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all wheel drive

Discussion in '1973-1991 K5 Blazer | Truck | Suburban' started by 88bblazen, Dec 14, 2005.

  1. 88bblazen

    88bblazen Registered Member

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    My buddy has a 74' Blazer he says it has all wheel drive. What are the pros and cons of this setup and the dos and donts if there are any. Thanx again to all.
     
  2. BlazerFarm

    BlazerFarm Texagonian Premium Member

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    Well, it's not called "all wheel drive" (I think of Subarus when I hear that) but I think what he's referring to is "full-time 4 wheel drive". That used the NP203 chain drive transfer case and there were no lockout hubs on the front axle. It's pretty hard to find stock setups like this anymore since most people converted them to part-time 4WD with a kit like Milemarker's and some Warn locking hubs. I converted two different trucks back in the early 80s. GM abandoned Full-Time 4WD on their light trucks in (I think) 1979 or 1980.

    I guess the pros are that you have 4WD all the time and don't have to get out and lock hubs.

    The cons are a few. There is a perceived loss of gas mileage since you are turning your front driveshaft and axles all the time. Your turning is affected some since you are always in 4WD, you might feel some wheel hop in full lock turns. The biggest con I can think of is if you break your front driveshaft the transfer case sends all power to the least resistance path like an open differential due to the planetary gear driven case. You aren't going anywhere (someone correct me if I'm wrong). The NP203 is also heavy and it's common to stretch the chains. I stretched one in my '76.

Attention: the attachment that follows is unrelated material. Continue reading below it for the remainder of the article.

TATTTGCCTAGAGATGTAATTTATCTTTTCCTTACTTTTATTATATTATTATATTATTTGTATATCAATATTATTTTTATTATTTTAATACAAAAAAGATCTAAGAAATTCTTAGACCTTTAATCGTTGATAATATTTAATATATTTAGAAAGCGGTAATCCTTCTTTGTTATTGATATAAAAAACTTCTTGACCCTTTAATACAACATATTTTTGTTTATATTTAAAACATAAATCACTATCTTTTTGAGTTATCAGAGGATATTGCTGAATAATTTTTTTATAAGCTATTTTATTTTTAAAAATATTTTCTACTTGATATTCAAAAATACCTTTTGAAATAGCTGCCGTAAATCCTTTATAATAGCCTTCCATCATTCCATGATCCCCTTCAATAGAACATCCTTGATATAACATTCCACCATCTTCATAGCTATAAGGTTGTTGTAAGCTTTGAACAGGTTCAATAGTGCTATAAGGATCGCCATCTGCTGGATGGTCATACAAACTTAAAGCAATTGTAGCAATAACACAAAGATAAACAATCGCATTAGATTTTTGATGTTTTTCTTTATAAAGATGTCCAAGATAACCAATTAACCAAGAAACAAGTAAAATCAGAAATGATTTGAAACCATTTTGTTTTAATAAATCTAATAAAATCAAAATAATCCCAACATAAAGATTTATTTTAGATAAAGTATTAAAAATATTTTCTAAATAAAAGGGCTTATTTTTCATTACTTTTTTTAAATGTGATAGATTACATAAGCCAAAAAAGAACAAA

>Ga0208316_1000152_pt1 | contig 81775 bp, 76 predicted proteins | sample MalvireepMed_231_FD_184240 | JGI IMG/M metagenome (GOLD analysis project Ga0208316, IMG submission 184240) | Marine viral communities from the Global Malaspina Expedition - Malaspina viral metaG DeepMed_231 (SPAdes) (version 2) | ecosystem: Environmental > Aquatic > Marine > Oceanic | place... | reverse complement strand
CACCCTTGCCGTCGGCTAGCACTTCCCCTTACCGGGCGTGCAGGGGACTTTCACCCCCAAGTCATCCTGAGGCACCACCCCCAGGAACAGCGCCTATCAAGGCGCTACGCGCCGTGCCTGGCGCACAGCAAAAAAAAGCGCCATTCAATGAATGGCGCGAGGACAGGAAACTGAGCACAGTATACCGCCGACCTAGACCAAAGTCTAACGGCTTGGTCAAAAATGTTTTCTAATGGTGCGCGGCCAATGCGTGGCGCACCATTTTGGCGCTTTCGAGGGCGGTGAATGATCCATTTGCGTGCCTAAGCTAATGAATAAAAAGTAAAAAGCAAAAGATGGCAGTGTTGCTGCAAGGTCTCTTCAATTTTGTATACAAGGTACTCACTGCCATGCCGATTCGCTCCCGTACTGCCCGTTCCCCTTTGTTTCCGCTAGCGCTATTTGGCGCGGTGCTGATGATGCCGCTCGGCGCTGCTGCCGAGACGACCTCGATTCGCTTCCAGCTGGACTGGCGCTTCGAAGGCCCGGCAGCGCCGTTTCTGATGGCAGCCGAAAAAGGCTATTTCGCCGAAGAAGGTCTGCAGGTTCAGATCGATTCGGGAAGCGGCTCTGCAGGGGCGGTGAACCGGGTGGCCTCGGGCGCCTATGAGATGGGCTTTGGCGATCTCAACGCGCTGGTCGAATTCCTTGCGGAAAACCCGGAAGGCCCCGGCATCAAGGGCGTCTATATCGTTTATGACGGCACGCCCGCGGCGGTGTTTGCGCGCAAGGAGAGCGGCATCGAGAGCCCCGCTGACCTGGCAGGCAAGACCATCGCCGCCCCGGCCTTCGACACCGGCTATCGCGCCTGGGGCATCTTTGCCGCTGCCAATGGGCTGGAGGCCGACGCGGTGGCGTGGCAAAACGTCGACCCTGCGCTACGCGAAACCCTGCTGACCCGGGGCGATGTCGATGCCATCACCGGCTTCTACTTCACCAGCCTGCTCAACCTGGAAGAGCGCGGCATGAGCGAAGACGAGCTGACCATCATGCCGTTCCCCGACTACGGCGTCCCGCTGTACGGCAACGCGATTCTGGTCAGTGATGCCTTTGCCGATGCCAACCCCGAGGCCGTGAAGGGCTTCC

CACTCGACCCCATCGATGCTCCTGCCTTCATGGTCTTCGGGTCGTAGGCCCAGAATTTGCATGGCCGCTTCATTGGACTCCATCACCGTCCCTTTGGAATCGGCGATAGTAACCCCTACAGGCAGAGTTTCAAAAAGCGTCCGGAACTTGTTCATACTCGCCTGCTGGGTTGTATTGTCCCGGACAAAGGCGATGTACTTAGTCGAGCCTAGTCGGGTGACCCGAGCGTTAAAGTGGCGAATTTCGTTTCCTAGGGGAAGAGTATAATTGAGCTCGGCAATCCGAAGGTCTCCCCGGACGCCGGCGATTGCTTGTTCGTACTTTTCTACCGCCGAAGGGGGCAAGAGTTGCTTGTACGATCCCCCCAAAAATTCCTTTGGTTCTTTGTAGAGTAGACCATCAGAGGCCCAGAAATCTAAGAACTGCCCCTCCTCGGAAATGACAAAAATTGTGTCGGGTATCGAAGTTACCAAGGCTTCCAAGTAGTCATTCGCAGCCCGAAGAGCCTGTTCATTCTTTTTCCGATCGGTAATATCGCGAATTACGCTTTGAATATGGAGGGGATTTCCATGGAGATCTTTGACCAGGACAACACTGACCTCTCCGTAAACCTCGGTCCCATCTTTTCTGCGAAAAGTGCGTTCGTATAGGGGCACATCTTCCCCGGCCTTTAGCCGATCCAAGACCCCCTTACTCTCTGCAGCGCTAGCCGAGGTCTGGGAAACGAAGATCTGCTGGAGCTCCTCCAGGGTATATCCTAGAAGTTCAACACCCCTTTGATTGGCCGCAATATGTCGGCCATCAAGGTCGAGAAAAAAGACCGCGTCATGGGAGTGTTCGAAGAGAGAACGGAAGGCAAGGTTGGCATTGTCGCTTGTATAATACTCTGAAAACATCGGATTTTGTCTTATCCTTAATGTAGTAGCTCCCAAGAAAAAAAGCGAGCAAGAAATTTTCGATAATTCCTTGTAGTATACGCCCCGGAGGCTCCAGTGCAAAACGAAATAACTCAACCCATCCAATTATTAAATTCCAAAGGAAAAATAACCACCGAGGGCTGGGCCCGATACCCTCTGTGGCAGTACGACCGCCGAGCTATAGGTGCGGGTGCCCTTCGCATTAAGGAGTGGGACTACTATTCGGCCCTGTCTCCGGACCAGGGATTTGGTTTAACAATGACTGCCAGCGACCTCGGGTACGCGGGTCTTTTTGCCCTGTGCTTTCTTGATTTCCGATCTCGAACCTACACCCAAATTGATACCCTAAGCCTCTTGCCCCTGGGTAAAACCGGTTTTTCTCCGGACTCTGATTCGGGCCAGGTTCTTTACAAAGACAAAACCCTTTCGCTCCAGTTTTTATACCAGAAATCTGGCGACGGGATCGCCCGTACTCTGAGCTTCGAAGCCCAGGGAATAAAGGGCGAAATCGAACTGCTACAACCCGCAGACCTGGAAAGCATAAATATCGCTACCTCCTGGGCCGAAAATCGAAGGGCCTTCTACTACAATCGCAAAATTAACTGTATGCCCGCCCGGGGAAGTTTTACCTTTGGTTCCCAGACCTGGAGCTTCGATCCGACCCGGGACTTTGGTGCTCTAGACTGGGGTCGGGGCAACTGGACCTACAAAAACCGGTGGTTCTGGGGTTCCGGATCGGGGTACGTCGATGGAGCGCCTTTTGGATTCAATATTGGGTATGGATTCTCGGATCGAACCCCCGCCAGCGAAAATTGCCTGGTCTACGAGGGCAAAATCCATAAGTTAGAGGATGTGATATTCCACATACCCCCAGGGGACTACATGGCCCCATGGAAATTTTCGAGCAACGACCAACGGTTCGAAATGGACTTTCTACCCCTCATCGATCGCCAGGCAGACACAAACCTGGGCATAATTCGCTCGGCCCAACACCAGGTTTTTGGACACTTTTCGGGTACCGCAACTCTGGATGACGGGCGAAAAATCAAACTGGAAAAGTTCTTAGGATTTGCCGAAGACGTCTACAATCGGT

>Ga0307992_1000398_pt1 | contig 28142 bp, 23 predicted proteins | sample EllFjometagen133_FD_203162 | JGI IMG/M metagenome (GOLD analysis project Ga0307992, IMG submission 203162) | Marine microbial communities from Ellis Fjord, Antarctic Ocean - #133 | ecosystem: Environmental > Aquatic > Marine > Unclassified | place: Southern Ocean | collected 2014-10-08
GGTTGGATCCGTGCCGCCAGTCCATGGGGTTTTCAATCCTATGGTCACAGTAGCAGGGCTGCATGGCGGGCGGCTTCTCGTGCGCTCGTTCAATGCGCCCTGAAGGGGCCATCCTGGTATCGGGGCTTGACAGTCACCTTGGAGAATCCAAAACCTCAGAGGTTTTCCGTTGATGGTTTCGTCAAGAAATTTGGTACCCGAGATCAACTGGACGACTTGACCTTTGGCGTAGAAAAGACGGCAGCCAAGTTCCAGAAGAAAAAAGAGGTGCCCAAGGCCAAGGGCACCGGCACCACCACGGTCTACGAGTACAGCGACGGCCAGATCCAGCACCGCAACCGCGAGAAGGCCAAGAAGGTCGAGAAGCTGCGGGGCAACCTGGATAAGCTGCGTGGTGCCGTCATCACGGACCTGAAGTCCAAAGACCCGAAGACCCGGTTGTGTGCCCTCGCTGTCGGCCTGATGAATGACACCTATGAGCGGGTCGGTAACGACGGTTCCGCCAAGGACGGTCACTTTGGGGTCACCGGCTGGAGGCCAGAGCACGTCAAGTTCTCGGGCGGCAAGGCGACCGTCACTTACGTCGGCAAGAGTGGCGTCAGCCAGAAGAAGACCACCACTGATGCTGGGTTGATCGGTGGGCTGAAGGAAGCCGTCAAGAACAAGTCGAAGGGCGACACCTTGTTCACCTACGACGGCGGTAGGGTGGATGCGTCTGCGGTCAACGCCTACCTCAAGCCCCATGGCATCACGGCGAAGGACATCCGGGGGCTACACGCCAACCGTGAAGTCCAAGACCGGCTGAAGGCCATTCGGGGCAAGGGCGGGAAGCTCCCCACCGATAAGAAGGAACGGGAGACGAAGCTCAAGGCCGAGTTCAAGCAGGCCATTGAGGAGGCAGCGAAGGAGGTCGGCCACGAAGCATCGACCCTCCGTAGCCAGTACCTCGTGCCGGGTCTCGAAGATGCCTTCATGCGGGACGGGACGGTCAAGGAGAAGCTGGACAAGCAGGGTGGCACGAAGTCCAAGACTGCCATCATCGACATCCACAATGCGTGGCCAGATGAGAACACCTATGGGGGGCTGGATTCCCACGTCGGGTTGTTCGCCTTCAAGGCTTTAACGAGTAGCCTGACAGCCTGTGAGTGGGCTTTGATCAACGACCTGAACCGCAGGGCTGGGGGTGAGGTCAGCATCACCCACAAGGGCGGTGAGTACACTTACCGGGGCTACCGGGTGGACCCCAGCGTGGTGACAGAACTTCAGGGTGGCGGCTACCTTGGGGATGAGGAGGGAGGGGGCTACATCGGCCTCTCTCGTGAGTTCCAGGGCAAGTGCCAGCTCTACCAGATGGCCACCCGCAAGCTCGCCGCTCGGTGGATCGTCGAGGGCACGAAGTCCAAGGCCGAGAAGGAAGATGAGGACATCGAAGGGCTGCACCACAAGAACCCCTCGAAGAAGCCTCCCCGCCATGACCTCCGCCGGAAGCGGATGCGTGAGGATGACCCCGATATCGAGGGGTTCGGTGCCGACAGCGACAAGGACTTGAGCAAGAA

All that being said I wouldn't mind having another NP203 driven Full-Time 4WD Blazer again. I kind of miss it.
     
  3. mechted

    mechted 1 ton status Premium Member

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    IIRC, its also harder on front tires with full tume 4wd than part time

    essentially, it a similar system to a Subaru (i think) basically 3 differentials, front, center, rear Center (back of t-case) sents power either front or rear when in "high" or "low" and it locks for both front and rear when in "high-lock" and "low-lock"
    DO NOT use "-lock" mode on the street!
     
  4. SUPER'BURB

    SUPER'BURB 1/2 ton status

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    I think you are wrong:D (but it could be me again).

    My dad has a '76 full time 3/4 ton with no front drive shaft (that would be my fault and I still need to put the new one in:o ) and it continues to send power to the rear tires just fine. When it broke I was 200 miles from home, I just took it out and drove home. The front output makes a "CLANK" putting it in gear now but besides that it drives well enough.
     
  5. BlazerFarm

    BlazerFarm Texagonian Premium Member

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    I know it will still work without the front driveshaft if the tcase (NP203) has been converted to part time. Could that 3/4 ton have a NP205 instead? I'm pretty sure that those didn't suffer from that problem.
     
  6. SUPER'BURB

    SUPER'BURB 1/2 ton status

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    Only if the fulltime 4x4 came from the factory with a NP205 (I thought it was NP203 option only). If it was an option I will need to crawl under that thing and go back to retract my statments:doah:maybe.
     
  7. BadDog

    BadDog SOL Staff Member Super Moderator Author

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    All "full time" are 203, end of story. If it has front lock out hubs, it is 205 or converted 203.

    A 203 will pull with no front drive shaft if you have it in one of the "lock" positions. "High Lock" would work much the same as "High" (and exactly the same as a 205 in 2WD) if there is no front shaft.